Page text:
Second, I would prefer to remove the definition that applies to the offence of advocating genocide, since genocide in itself is self-defining. This way any group which found itself subject to abuse could seek and receive the necessary legal protection.
It is second reading and I am not entitled to move an amendment. It will therefore have to wait. At the same time, given the shortcomings of the bill I cannot support it either.
Another concern about the legislation relates to the issue of legal defences. Section 319 of the criminal code proscribes public incitement of hatred. One of the four defences set out in the section would likely preclude prosecution in the context of the expression of a religious opinion. Subsection 319(3) reads:
No person shall be convicted of an offence under subsection (2)
(b) if, in good faith, he expressed or attempted to establish by argument an opinion on a religious subject--
These defences do not currently apply to section 318. There is a substantive difference between section 319 and section 318. However problems immediately arise that need to be addressed, and Bill C-415 ignores the difficulty in a simplistic way.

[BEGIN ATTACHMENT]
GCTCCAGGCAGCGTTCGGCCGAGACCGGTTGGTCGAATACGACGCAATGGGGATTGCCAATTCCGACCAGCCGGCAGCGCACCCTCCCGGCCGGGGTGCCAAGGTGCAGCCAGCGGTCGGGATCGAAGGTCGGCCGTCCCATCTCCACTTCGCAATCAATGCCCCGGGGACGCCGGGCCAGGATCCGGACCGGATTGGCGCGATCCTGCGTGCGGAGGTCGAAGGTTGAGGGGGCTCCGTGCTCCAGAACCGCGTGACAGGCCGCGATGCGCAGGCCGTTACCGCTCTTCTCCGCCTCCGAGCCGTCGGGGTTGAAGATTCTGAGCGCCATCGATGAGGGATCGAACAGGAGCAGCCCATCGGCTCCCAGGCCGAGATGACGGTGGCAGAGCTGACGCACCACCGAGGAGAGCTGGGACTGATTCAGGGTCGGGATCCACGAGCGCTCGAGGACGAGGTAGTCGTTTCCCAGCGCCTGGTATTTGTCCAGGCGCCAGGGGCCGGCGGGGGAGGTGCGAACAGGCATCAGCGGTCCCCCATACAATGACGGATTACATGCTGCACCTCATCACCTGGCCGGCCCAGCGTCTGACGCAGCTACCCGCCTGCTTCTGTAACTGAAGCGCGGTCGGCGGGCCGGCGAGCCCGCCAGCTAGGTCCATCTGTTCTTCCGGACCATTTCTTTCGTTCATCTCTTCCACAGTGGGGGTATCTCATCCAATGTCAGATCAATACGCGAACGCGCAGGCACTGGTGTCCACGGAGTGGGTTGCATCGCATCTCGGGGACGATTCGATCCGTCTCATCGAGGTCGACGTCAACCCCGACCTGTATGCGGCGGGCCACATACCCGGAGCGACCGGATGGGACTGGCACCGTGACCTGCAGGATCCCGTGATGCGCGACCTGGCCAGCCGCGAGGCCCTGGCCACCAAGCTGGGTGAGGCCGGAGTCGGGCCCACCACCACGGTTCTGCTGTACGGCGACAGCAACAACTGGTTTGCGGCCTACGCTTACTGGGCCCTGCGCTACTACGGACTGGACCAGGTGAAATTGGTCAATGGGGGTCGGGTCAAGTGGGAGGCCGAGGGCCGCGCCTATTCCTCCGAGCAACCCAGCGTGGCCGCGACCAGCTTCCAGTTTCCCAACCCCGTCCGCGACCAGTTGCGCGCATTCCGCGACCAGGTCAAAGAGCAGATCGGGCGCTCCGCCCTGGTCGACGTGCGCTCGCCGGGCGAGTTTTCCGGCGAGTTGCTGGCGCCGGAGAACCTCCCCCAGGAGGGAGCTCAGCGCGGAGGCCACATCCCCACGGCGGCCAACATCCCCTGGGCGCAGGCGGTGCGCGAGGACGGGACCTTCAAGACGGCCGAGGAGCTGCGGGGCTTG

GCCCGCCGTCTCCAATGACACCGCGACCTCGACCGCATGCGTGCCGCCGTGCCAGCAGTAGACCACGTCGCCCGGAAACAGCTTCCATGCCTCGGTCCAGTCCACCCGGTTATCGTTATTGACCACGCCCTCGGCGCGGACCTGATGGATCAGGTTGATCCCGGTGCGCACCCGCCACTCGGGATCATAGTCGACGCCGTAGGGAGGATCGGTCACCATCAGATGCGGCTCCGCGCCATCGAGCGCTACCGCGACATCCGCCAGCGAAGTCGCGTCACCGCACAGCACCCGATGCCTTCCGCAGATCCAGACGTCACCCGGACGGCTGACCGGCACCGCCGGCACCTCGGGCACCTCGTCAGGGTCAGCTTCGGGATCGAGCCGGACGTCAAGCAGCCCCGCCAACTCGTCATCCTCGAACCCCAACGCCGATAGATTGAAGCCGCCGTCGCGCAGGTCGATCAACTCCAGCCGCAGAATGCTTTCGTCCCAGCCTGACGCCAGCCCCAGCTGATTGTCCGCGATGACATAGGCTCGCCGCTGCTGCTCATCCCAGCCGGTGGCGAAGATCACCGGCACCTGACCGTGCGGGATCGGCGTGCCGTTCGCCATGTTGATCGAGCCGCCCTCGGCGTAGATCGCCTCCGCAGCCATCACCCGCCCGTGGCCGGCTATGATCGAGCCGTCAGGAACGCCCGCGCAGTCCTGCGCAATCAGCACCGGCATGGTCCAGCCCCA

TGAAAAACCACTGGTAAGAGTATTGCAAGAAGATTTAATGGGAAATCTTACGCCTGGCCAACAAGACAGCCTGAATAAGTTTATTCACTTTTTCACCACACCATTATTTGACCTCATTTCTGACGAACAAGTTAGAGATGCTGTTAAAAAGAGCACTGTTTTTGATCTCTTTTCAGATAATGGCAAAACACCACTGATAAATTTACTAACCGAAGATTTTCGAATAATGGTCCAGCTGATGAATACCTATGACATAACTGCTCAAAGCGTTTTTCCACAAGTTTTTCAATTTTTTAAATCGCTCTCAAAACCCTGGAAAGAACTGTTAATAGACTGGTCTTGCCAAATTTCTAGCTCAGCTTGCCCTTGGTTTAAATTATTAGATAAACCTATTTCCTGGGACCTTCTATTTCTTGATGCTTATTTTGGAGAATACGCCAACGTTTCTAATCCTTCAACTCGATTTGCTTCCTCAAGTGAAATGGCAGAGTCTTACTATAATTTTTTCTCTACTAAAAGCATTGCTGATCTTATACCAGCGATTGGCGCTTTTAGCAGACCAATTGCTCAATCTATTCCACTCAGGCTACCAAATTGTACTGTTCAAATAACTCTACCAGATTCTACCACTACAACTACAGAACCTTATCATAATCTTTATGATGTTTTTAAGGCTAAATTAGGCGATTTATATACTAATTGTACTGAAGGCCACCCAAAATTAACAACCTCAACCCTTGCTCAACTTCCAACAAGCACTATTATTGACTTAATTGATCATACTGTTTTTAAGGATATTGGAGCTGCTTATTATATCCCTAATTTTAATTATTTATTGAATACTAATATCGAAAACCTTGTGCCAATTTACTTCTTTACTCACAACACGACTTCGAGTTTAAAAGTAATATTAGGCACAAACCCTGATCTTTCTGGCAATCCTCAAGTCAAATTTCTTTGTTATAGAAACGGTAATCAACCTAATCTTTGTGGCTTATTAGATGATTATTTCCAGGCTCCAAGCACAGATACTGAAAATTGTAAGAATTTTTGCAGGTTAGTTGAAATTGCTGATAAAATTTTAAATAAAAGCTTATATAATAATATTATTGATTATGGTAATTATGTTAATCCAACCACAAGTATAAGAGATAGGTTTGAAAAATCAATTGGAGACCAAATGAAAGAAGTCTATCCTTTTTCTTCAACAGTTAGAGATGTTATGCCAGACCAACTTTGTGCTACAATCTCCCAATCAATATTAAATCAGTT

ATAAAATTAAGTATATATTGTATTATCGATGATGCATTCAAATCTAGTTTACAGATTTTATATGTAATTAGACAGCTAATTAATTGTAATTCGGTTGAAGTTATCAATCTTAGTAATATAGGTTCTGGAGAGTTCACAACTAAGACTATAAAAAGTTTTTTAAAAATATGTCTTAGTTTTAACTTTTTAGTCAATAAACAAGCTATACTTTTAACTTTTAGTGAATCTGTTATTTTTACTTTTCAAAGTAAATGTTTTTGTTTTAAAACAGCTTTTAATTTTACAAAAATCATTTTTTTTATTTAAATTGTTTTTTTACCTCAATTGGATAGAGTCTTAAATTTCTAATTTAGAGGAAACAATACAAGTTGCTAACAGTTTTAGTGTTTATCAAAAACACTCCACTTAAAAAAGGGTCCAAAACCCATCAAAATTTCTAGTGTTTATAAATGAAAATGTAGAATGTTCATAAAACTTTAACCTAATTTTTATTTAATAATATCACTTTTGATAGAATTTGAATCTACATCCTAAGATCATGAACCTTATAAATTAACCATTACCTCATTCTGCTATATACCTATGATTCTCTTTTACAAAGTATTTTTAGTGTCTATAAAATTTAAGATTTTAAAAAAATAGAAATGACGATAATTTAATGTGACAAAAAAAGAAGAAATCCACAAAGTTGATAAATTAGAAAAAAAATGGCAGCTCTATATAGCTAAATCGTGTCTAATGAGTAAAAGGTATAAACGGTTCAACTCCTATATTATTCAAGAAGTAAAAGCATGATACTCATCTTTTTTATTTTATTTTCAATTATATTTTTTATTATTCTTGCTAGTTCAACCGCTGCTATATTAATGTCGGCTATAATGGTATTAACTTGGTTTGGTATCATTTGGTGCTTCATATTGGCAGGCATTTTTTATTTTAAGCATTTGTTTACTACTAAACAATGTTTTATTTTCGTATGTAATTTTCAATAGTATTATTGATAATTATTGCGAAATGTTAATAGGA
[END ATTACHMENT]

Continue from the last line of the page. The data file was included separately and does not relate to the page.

The absence of defences in section 318 could pose a problem for a number of common publications including the Bible, the most widely read and widely published book in Canada and across the globe. This would affect both Christians and Jews. In addition, many Muslims do not believe homosexuality should be permitted. Specific books of Islamic law dictate that homosexuals should be punished harshly. Under a broad definition of the law this could arguably fit into the definition of advocating genocide based on sexual orientation.
Is this the intention of the amendment? If it is, or if this is its effect, we cannot support it. I do not believe this kind of material was intended to be prohibited under these laws. However without specific defences in place individuals could be subject to costly prosecutions. Religious publications of many varieties could be subject to censorship or even prohibition. If Bill C-415 passes second reading we must require the committee to consider which legal defences would be appropriate in this context.
The Canadian Alliance has always promoted equal treatment of all Canadians under the law. However we are not in favour of preferential treatment of any group, something the legislation in its current form would do. We must be mindful that one man's or woman's freedom is not arbitrarily exchanged for another's based on what happens to be the current political flavour.
I will continue to work to extend equality and freedom from discrimination to all Canadians. Although I will not be supporting his bill I thank the hon. member for Burnaby--Douglas for bringing the matter forward for debate.